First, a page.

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  • Writer's pictureThe San Juan Daily Star

Settler colonialism: A guide for the sincere



A car is stopped at an Israeli military checkpoint in the West Bank village of Huwara on Dec. 18, 2023. (Sergey Ponomarev/The New York Times)

By Bret Stephens


A former colleague of mine liked to say that there are certain ideas that vanish in the presence of thought. Among those ideas is settler colonialism — or rather, the invidious, hypocritical and historically illiterate way in which it is often denounced in anti-Israel polemics and protests.


What is settler colonialism? The Legal Information Institute offers the following definition: “a system of oppression based on genocide and colonialism that aims to displace a population of a nation (oftentimes indigenous people) and replace it with a new settler population.”


What is settler colonialism as it applies to Israel? The idea that Israel is a British colonial scheme that aimed to create a Jewish ethno-state by eliminating the native Palestinian society, and, crucially, that the only way to right this wrong is to eliminate Israel as a Jewish state.


It’s hard to know where to begin, but here’s a thought: If settler colonialism needs to be eliminated, why not get rid of all settler colonialism?


That would start with the United States, which began as a settler-colonialist enterprise under British, Dutch and Spanish rulers and continued as one under American rule. Some progressives try to nod to this fact with land-acknowledgment statements, which are now common on college campuses, but that’s a remarkably cheap and performative form of atonement.


Real atonement — of the type that’s now being demanded of Israelis — would look quite different. If you’re an American citizen of non-Native American descent, leave. Leave Hawaii. Leave California. Leave Massachusetts, too. Return to the lands of your ancestors — if they will have you. If not, that’s your problem.


If you are allowed to stay, do so under an entirely different form of government, one that isn’t based on the Declaration of Independence or the Constitution. Sign over the deed of your property to the descendants of those dispossessed by past generations of settler colonialists. Live under new rulers not of your own choosing.


What’s true of the United States goes also for Australia, New Zealand and Canada. But why stop there? What are ethnic Russians doing east of the Urals, or in the Caucasus, or in Crimea? What are Han Chinese doing in Xinjiang or Tibet? What are Iberians doing in Latin America? And how did the people, culture and language of the Arabian Peninsula wind up in distant places like Morocco, Tunisia and, for that matter, the Holy Land itself (seized by the Rashidun Caliphate from the Byzantines in 637 C.E.)?


At this point, some opponents of settler colonialism might reply that historically distant examples of settler colonialism don’t justify current instances of it. But how ancient, really, is the Wounded Knee massacre of 1890, the last major battle between Native Americans and the U.S. Army? What about the American invasion of the Hawaiian kingdom three years later?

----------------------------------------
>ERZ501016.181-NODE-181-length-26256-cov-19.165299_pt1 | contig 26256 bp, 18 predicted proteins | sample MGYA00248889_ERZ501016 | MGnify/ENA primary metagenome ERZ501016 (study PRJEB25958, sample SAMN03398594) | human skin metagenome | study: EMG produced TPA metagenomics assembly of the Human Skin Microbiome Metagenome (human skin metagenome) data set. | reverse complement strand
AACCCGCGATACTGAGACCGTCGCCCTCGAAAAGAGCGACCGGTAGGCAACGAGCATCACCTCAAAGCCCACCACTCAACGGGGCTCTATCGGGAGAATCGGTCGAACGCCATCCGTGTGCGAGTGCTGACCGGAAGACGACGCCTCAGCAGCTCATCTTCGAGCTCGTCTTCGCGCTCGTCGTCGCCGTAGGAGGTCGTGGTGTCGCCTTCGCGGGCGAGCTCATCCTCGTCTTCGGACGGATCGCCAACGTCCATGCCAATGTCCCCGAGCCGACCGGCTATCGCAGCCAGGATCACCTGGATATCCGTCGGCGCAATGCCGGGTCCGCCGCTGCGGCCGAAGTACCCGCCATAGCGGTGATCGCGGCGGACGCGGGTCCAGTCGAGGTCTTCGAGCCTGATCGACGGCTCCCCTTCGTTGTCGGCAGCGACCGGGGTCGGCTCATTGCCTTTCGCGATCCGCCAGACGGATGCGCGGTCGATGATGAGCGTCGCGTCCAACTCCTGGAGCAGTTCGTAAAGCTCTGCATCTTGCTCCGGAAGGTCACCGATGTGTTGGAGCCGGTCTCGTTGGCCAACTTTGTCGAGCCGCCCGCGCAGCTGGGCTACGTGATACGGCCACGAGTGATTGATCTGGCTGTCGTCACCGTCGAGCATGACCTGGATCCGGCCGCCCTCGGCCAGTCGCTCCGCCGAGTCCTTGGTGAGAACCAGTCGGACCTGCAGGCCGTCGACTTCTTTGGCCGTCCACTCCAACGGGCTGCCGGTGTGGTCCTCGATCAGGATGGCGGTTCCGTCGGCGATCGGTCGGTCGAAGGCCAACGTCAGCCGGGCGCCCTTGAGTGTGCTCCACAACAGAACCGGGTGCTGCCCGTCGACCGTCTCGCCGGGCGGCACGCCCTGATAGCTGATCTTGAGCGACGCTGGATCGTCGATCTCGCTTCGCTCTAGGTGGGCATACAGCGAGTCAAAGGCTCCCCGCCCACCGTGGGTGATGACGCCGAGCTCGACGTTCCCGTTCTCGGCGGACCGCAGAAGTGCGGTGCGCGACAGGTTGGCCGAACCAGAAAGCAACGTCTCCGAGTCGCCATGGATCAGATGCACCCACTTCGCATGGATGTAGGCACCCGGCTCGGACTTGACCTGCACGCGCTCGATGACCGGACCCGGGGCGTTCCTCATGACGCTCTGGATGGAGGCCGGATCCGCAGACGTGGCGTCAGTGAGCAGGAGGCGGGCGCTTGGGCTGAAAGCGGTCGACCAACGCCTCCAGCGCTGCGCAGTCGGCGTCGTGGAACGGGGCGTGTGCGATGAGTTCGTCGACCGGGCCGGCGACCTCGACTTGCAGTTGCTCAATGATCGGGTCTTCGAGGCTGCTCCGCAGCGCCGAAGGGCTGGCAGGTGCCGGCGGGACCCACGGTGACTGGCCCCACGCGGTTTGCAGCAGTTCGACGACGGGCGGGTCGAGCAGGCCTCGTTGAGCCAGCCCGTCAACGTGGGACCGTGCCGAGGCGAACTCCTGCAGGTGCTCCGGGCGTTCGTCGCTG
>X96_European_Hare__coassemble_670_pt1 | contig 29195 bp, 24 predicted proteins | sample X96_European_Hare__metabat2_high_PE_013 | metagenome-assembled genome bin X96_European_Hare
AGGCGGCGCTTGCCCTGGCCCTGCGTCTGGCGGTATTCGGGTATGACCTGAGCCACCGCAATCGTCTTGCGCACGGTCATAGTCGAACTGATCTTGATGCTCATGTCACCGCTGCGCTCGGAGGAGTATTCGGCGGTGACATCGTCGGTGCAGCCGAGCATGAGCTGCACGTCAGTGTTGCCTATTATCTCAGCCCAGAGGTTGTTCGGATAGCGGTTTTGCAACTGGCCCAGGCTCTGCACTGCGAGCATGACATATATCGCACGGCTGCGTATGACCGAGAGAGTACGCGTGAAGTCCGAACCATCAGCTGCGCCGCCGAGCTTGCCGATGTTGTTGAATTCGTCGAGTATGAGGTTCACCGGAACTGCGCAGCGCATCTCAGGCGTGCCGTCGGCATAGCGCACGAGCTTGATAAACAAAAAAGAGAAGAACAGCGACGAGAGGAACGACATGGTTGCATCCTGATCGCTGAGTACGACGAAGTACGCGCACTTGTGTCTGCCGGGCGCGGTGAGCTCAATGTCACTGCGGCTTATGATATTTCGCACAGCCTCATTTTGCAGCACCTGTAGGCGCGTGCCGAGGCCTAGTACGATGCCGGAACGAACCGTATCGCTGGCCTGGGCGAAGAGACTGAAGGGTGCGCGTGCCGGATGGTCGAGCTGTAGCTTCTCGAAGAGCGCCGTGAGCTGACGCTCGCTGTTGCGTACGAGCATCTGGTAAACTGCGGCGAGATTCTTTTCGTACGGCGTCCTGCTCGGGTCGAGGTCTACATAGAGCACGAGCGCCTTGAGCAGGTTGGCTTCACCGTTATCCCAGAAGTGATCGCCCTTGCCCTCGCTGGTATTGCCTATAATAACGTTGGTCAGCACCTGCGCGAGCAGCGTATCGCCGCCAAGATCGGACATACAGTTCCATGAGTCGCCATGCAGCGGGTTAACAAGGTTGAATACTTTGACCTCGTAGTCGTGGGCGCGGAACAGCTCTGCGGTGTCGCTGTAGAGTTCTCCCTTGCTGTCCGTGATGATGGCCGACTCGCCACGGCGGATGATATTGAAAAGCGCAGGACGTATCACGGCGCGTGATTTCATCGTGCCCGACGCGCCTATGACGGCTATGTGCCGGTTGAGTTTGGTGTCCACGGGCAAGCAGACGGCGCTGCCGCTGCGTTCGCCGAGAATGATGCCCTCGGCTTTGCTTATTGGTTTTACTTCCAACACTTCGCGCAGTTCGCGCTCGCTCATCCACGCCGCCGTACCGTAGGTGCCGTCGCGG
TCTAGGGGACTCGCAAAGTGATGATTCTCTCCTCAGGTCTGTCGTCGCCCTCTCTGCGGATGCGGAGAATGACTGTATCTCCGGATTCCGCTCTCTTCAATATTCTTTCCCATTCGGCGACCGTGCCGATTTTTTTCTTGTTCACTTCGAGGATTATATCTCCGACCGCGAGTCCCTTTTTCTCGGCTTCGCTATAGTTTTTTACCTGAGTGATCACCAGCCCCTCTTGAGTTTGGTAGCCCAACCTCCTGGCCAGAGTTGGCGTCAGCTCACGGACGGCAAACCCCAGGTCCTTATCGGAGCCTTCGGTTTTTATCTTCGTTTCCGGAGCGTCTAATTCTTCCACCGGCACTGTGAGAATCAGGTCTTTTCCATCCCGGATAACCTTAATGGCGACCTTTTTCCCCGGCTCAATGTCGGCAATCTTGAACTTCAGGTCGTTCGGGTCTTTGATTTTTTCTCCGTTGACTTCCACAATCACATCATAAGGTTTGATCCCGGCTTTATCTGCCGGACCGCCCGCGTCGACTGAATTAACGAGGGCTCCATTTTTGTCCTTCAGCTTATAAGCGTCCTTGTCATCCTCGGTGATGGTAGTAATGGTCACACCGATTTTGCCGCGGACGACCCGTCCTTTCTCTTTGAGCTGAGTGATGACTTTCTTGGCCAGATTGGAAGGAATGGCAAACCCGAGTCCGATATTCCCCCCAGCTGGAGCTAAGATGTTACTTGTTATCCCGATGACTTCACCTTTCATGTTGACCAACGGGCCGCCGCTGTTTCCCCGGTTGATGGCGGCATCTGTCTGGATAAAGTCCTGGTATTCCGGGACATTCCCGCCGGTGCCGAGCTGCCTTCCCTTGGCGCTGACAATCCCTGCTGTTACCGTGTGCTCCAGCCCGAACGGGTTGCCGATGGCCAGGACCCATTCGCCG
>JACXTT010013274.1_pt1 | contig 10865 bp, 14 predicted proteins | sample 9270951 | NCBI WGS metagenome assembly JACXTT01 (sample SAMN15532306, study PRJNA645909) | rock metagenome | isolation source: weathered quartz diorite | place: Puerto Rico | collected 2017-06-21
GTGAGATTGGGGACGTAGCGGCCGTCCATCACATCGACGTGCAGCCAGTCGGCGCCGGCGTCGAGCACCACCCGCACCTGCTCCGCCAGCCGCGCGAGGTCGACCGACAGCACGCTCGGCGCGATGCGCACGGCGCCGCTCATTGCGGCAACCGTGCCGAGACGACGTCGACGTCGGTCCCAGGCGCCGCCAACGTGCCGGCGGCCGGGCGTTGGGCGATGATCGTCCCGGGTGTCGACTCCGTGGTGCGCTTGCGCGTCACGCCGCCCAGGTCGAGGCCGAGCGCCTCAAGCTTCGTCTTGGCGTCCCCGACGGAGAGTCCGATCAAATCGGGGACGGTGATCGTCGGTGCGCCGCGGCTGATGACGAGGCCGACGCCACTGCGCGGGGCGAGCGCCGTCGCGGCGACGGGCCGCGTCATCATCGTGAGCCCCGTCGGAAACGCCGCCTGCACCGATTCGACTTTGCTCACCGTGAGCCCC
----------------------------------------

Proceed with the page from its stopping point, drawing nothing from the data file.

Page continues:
It’s fine to oppose settler colonialism, but in that case, one also must be consistent and principled. To say that Israel alone must be eliminated on grounds of settler colonialism while giving a pass to other cases of settler colonialism is a double standard that is hard to describe as anything but antisemitic.


As it is, most Israelis were born to Israeli parents and grandparents, and many can trace their heritage in the land many more generations back. At least a few Israelis have grandparents who fought British colonialism, especially after World War II. And virtually every Israeli can read Hebrew inscriptions on Jewish coins found in archaeological sites throughout Israel dating back more than 2,000 years.


It’s odd, to say the least, that the ethnic group that is today most vociferously accused of settler colonialism is the one that can unmistakably trace its language, culture and religion to the same places from which it was long exiled and now inhabits and governs. Whatever else it is, Jewish nationalism — that is, Zionism — is the oldest continuous anti-colonial movement in history, starting well before the Romans sought to de-Judaize the area by calling their Levantine colony Palestina. Hanukkah, the festival of lights, is one such reminder, celebrating the recovery of Jerusalem from colonizing Greeks in the second century B.C.E.


Should this ancient history, interesting or inspiring as it is, matter? In the final analysis, no.


Israel is justified by being a sovereign state that commands the loyalty of its citizens, not by the precedents of antiquity. Ditto for the United States and every other state, whatever the nature of its origins. History is lived forward, not back, and the goal of politics and diplomacy is to make life as livable for as many people as possible, not to readjudicate ancient rights or wrongs. That should be a motto for Palestinians, too, in the hopes of a future state based on something better than current grievances or past glories.


Settler colonialism deserves discussion in the classroom — just like other interesting, but fatally flawed, academic theories.

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